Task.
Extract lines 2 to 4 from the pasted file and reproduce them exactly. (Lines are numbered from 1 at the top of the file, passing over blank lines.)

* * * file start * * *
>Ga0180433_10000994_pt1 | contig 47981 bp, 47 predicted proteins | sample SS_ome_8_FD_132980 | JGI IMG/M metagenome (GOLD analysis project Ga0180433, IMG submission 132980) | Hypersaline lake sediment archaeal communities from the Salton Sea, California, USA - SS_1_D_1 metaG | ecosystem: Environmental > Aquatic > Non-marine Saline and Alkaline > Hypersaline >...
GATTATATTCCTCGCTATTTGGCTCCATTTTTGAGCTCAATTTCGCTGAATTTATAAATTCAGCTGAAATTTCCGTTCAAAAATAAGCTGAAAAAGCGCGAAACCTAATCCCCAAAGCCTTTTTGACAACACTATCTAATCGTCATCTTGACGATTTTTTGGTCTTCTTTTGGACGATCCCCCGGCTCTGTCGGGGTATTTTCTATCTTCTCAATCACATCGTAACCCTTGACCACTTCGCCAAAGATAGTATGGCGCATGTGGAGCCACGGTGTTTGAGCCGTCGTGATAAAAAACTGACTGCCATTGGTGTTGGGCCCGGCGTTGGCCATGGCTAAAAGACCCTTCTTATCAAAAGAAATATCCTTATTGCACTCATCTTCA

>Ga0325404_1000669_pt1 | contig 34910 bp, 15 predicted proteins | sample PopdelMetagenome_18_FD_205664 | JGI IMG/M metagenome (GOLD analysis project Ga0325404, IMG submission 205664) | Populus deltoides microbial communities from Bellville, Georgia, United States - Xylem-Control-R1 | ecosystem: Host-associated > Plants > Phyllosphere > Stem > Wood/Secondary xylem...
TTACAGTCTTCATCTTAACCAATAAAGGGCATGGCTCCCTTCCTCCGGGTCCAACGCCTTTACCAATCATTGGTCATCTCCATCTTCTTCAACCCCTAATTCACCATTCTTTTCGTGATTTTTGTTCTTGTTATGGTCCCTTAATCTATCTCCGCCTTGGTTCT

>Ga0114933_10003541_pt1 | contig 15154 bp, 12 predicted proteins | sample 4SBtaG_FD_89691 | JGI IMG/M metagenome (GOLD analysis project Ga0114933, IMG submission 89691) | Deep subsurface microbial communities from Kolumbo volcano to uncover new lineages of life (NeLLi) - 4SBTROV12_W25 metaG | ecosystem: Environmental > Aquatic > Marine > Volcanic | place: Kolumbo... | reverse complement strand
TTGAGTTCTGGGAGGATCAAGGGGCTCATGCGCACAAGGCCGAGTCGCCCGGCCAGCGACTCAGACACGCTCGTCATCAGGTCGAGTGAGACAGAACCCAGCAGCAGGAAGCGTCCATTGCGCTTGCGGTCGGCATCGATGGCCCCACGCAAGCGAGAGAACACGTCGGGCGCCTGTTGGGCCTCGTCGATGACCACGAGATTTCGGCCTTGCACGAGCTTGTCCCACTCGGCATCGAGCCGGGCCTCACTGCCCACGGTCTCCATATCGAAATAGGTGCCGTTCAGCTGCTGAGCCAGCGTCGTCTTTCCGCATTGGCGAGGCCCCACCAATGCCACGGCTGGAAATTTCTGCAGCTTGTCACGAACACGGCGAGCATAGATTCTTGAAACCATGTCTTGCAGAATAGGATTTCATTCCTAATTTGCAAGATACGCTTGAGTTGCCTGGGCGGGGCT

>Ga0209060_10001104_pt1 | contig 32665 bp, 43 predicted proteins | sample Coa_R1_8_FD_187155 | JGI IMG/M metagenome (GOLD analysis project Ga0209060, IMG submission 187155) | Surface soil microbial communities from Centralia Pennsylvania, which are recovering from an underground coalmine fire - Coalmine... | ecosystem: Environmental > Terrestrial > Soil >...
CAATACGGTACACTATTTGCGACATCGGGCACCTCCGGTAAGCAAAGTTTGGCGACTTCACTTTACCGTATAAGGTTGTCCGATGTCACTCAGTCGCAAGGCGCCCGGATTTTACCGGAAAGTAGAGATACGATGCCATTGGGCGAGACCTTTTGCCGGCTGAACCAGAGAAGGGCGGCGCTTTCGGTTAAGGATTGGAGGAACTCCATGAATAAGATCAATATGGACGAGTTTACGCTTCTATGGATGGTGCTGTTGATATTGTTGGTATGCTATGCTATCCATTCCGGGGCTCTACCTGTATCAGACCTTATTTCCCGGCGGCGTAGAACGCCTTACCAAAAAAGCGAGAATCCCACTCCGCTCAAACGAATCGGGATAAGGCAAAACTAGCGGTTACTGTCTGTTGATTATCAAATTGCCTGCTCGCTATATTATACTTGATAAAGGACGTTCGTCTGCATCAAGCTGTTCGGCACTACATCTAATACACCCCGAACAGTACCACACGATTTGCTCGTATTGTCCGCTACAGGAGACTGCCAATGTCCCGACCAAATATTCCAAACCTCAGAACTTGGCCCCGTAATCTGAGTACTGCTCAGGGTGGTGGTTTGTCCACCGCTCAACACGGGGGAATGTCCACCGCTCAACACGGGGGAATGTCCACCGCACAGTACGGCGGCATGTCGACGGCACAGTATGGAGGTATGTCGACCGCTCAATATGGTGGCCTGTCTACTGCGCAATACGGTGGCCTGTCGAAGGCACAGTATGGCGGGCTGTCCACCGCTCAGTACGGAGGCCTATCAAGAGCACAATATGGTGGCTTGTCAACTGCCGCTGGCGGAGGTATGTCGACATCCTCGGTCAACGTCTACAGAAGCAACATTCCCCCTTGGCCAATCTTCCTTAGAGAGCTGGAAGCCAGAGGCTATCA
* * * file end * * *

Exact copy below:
GATTATATTCCTCGCTATTTGGCTCCATTTTTGAGCTCAATTTCGCTGAATTTATAAATTCAGCTGAAATTTCCGTTCAAAAATAAGCTGAAAAAGCGCGAAACCTAATCCCCAAAGCCTTTTTGACAACACTATCTAATCGTCATCTTGACGATTTTTTGGTCTTCTTTTGGACGATCCCCCGGCTCTGTCGGGGTATTTTCTATCTTCTCAATCACATCGTAACCCTTGACCACTTCGCCAAAGATAGTATGGCGCATGTGGAGCCACGGTGTTTGAGCCGTCGTGATAAAAAACTGACTGCCATTGGTGTTGGGCCCGGCGTTGGCCATGGCTAAAAGACCCTTCTTATCAAAAGAAATATCCTTATTGCACTCATCTTCA

>Ga0325404_1000669_pt1 | contig 34910 bp, 15 predicted proteins | sample PopdelMetagenome_18_FD_205664 | JGI IMG/M metagenome (GOLD analysis project Ga0325404, IMG submission 205664) | Populus deltoides microbial communities from Bellville, Georgia, United States - Xylem-Control-R1 | ecosystem: Host-associated > Plants > Phyllosphere > Stem > Wood/Secondary xylem...
TTACAGTCTTCATCTTAACCAATAAAGGGCATGGCTCCCTTCCTCCGGGTCCAACGCCTTTACCAATCATTGGTCATCTCCATCTTCTTCAACCCCTAATTCACCATTCTTTTCGTGATTTTTGTTCTTGTTATGGTCCCTTAATCTATCTCCGCCTTGGTTCT